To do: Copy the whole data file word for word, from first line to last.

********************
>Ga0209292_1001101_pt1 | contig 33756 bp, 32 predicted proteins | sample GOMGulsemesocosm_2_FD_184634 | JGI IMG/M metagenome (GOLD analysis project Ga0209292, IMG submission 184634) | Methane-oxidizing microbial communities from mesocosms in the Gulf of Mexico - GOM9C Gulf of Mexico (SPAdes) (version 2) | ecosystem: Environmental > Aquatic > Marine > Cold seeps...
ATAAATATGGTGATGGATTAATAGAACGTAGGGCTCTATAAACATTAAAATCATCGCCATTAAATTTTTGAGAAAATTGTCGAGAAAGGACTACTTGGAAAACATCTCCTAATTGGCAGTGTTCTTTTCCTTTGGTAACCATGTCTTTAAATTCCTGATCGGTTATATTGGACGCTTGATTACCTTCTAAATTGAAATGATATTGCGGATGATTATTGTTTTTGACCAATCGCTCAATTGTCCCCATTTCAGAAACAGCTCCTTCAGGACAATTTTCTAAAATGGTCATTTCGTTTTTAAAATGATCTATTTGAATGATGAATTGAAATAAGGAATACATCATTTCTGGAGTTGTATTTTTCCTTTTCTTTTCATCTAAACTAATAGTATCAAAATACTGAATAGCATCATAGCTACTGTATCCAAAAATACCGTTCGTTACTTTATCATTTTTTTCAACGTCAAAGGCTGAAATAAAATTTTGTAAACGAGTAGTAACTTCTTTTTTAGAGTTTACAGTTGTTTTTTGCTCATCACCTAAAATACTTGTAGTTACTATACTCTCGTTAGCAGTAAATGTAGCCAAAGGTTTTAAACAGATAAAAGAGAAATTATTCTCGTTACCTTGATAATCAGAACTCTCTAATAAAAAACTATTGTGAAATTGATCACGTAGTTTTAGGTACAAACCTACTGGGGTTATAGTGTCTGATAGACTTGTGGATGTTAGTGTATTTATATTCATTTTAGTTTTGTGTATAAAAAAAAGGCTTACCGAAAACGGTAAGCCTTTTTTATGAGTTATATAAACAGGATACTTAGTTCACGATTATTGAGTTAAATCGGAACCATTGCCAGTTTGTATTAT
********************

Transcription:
>Ga0209292_1001101_pt1 | contig 33756 bp, 32 predicted proteins | sample GOMGulsemesocosm_2_FD_184634 | JGI IMG/M metagenome (GOLD analysis project Ga0209292, IMG submission 184634) | Methane-oxidizing microbial communities from mesocosms in the Gulf of Mexico - GOM9C Gulf of Mexico (SPAdes) (version 2) | ecosystem: Environmental > Aquatic > Marine > Cold seeps...
ATAAATATGGTGATGGATTAATAGAACGTAGGGCTCTATAAACATTAAAATCATCGCCATTAAATTTTTGAGAAAATTGTCGAGAAAGGACTACTTGGAAAACATCTCCTAATTGGCAGTGTTCTTTTCCTTTGGTAACCATGTCTTTAAATTCCTGATCGGTTATATTGGACGCTTGATTACCTTCTAAATTGAAATGATATTGCGGATGATTATTGTTTTTGACCAATCGCTCAATTGTCCCCATTTCAGAAACAGCTCCTTCAGGACAATTTTCTAAAATGGTCATTTCGTTTTTAAAATGATCTATTTGAATGATGAATTGAAATAAGGAATACATCATTTCTGGAGTTGTATTTTTCCTTTTCTTTTCATCTAAACTAATAGTATCAAAATACTGAATAGCATCATAGCTACTGTATCCAAAAATACCGTTCGTTACTTTATCATTTTTTTCAACGTCAAAGGCTGAAATAAAATTTTGTAAACGAGTAGTAACTTCTTTTTTAGAGTTTACAGTTGTTTTTTGCTCATCACCTAAAATACTTGTAGTTACTATACTCTCGTTAGCAGTAAATGTAGCCAAAGGTTTTAAACAGATAAAAGAGAAATTATTCTCGTTACCTTGATAATCAGAACTCTCTAATAAAAAACTATTGTGAAATTGATCACGTAGTTTTAGGTACAAACCTACTGGGGTTATAGTGTCTGATAGACTTGTGGATGTTAGTGTATTTATATTCATTTTAGTTTTGTGTATAAAAAAAAGGCTTACCGAAAACGGTAAGCCTTTTTTATGAGTTATATAAACAGGATACTTAGTTCACGATTATTGAGTTAAATCGGAACCATTGCCAGTTTGTATTAT